Searching \ for 'Using a PC modem with a PIC' in subject line. ()
Make payments with PayPal - it's fast, free and secure! Help us get a faster server
FAQ page: techref.massmind.org/techref/microchip/devices.htm?key=pic
Search entire site for: 'Using a PC modem with a PIC'.

Truncated match.
PICList Thread
'Using a PC modem with a PIC'
1998\06\25@163724 by Gary T. Pepper

flavicon
face
Hello Everyone,

After reading the thread about using a 16c64 to dial a modem and link to a
PC, I've thought of a variation to this question:

Since PC-based modems are relatively cheap and plentiful these days, has
anyone tried to take an off-the-shelf PC-based modem card (e.g. ISA based)
and interface it directly to any PIC processor?  This might be an easy (and
cheap) method of getting PIC-based modem communications going.  Of course,
one could also use an external modem that communicates via an RS232 link,
however, an ISA-based modem card soution is likely cheaper.  Any comments?

Regards,
Gary Pepper

Ottawa, Ontario, Canada
e-mail: spam_OUTgpepperTakeThisOuTspamcapitalnet.com

1998\06\25@194206 by Harrison Cooper

flavicon
face
               Or better yet, a PCI based interface?  Altera and Xilinx
both offer PCI cores for their FPGA's

               I'd be interested in at least the ISA interface, figure
its just basically a parallel dump of data and control for reads and
writes.

                               ----------
                               From:  Gary T. Pepper
[SMTP:.....gpepperKILLspamspam@spam@CAPITALNET.COM]
                               Sent:  Thursday, June 25, 1998 2:10 PM
                               To:  PICLISTspamKILLspamMITVMA.MIT.EDU
                               Subject:  Using a PC modem with a PIC

                       Hello Everyone,

                       After reading the thread about using a 16c64 to
dial a modem and link to a
                       PC, I've thought of a variation to this
question:

                       Since PC-based modems are relatively cheap and
plentiful these days, has
                       anyone tried to take an off-the-shelf PC-based
modem card (e.g. ISA based)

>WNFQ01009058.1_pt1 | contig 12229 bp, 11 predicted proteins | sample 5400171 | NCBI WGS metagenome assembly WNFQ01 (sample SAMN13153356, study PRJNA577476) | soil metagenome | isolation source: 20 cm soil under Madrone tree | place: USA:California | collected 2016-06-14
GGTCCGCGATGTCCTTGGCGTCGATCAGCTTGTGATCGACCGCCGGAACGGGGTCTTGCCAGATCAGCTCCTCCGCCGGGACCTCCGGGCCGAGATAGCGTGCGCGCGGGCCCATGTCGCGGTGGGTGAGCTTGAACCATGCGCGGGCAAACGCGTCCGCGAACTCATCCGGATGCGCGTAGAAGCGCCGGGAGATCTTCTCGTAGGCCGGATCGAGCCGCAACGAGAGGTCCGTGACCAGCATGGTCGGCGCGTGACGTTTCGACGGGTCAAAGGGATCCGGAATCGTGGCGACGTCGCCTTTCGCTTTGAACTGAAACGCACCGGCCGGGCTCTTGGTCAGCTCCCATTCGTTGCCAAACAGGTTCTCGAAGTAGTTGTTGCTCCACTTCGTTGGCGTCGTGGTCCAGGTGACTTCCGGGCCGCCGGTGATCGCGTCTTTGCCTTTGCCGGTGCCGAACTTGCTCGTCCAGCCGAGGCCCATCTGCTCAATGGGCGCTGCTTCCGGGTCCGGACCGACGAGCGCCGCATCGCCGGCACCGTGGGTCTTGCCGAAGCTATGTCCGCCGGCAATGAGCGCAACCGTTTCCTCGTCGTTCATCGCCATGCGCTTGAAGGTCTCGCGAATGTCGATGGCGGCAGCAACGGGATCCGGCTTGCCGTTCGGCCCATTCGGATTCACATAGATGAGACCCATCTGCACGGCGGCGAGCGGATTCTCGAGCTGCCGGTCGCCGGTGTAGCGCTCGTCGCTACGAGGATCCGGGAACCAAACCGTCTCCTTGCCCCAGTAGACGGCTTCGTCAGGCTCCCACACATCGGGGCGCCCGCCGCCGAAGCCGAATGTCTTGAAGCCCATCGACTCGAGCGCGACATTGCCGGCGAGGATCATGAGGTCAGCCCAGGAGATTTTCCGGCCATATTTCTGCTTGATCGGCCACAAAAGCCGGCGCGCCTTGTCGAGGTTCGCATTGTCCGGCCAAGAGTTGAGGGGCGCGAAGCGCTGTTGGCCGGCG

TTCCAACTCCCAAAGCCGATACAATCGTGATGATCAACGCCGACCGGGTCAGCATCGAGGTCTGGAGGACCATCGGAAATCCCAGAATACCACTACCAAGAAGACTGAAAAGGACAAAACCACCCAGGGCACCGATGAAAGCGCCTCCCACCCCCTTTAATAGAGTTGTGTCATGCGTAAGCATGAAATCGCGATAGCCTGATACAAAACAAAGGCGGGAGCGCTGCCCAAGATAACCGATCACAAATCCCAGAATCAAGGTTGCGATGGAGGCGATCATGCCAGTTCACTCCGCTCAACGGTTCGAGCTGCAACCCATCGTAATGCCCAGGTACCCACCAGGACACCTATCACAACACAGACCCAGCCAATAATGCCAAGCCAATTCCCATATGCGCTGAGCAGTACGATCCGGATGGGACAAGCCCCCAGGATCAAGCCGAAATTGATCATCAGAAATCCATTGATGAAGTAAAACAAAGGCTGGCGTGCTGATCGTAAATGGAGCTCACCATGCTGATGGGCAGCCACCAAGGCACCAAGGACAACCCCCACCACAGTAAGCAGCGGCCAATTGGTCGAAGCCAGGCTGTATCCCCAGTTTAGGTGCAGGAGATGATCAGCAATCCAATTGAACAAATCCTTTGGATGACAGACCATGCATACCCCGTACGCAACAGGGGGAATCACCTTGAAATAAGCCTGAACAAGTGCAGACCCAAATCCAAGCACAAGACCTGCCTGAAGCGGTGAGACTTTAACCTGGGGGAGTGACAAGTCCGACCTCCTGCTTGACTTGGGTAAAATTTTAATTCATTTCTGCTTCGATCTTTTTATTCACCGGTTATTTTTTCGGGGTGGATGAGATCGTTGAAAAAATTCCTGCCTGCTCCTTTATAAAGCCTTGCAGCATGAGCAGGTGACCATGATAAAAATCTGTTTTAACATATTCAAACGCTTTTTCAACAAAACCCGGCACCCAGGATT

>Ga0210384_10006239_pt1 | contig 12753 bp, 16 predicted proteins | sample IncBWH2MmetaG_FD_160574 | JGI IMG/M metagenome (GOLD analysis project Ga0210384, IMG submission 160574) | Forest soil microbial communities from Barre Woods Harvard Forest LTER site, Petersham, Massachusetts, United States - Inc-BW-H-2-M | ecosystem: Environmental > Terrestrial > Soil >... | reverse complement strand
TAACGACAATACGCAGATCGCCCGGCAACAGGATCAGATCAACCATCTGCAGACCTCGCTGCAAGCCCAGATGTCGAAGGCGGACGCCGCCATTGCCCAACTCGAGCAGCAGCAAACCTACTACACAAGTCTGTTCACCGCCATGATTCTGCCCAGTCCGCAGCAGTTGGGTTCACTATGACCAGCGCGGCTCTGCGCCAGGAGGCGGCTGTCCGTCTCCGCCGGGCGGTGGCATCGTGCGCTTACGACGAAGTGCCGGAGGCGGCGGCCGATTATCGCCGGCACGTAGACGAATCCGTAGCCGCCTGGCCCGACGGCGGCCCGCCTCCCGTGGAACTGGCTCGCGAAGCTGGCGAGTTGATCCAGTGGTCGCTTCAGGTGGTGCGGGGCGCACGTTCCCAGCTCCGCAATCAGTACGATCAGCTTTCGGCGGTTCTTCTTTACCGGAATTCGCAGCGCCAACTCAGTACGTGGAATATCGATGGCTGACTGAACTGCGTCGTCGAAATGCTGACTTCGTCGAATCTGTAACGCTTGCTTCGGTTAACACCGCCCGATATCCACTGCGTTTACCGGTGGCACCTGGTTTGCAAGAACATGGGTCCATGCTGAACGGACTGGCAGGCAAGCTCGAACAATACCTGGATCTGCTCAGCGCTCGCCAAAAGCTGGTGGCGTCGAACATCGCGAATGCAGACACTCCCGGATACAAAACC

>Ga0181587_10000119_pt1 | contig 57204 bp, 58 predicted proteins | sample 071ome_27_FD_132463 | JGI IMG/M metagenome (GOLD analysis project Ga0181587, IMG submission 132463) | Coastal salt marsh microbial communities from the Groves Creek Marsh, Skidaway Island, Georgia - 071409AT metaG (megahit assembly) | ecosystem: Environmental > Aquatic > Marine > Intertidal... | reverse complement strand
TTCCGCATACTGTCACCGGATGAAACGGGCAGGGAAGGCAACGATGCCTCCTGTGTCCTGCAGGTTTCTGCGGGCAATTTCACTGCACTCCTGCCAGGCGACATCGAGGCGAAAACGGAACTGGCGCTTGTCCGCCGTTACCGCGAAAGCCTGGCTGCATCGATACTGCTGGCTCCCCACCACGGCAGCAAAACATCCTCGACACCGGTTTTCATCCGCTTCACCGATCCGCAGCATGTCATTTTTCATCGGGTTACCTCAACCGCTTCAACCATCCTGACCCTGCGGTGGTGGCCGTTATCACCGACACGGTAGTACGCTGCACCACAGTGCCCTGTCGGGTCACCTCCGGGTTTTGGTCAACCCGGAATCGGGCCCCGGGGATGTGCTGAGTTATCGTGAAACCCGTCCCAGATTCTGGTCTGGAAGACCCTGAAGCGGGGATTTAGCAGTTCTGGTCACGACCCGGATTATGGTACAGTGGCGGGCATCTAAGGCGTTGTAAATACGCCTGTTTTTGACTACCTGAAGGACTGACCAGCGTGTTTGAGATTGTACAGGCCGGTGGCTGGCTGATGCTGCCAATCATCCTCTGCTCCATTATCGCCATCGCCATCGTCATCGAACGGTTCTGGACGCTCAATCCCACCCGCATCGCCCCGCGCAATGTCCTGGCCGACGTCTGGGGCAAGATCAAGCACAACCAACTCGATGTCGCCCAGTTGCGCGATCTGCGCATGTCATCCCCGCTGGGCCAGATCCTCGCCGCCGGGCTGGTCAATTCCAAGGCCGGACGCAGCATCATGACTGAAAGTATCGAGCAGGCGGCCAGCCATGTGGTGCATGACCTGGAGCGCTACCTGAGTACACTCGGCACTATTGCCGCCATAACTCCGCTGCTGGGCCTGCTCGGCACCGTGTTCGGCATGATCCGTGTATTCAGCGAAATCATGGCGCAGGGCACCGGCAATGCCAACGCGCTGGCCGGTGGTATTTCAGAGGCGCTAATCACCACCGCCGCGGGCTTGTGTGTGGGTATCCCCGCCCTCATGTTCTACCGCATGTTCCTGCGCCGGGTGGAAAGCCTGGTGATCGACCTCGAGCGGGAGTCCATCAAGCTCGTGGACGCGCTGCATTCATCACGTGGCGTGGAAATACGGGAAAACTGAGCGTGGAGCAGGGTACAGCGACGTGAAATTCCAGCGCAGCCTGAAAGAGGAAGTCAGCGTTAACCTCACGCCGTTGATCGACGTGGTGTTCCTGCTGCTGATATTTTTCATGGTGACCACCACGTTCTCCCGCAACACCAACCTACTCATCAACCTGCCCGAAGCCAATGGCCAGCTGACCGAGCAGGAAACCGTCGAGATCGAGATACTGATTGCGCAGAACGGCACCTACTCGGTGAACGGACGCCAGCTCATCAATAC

and interface it directly to any PIC processor?
This might be an easy (and
                       cheap) method of getting PIC-based modem
communications going.  Of course,
                       one could also use an external modem that
communicates via an RS232 link,
                       however, an ISA-based modem card soution is
likely cheaper.  Any comments?

                       Regards,
                       Gary Pepper

                       Ottawa, Ontario, Canada
                       e-mail: .....gpepperKILLspamspam.....capitalnet.com

1998\06\25@204430 by Jerry Meng

flavicon
face
Hi Gray,

If you connect PIC direct to a ISA based modem, at least 8bit port(data)
should be used, more you also have to supply the address line, W/R, etc,
like controlling a intel8250, it's too complex, I think.

I guess the ISA modem also has a UART, if you can find it, can still use
a SCI port to driven it. I don't know if the ISA modem is supplied via
+12 or -12 from ISA bus, if so, your PIC power supply must output
those voltage.


Jerry

At 04:10 PM 6/25/98 -0400, you wrote:
{Quote hidden}

1998\06\25@224404 by Mike Keitz

picon face
On Thu, 25 Jun 1998 17:01:27 -0600 Harrison Cooper <hcooperspamspam_OUTES.COM>
writes:

>                I'd be interested in at least the ISA interface,
>figure
>its just basically a parallel dump of data and control for reads and
>writes.

Hooking up an ISA modem to a PIC system would be real simple.  You'd just
need an 8-bit parallel interface to the 8 registers in the 16550 chip.
So 8 data pins, 3 address pins, a read strobe and a write strobe.  It
should be OK to tie the other address pins to 3Fx and set the modem for
COM1.  And it may be useful to use the interrupt feature.  I don't think
you need any clocks to a modem card, though some may need +-12V for the
analog circuitry.

_____________________________________________________________________
You don't need to buy Internet access to use free Internet e-mail.
Get completely free e-mail from Juno at http://www.juno.com
Or call Juno at (800) 654-JUNO [654-5866]

1998\06\26@180201 by paulb

flavicon
face
Harrison Cooper wrote:

> I'd be interested in at least the ISA interface, figure its just
> basically a parallel dump of data and control for reads and writes.

 That's about it.  I was about to interject that there is an IRQ system
too, but I daresay you don't have to use it, especially if the thing
*thinks* it's a 16550.

Jerry Meng wrote:

> If you connect PIC direct to a ISA based modem, at least 8bit port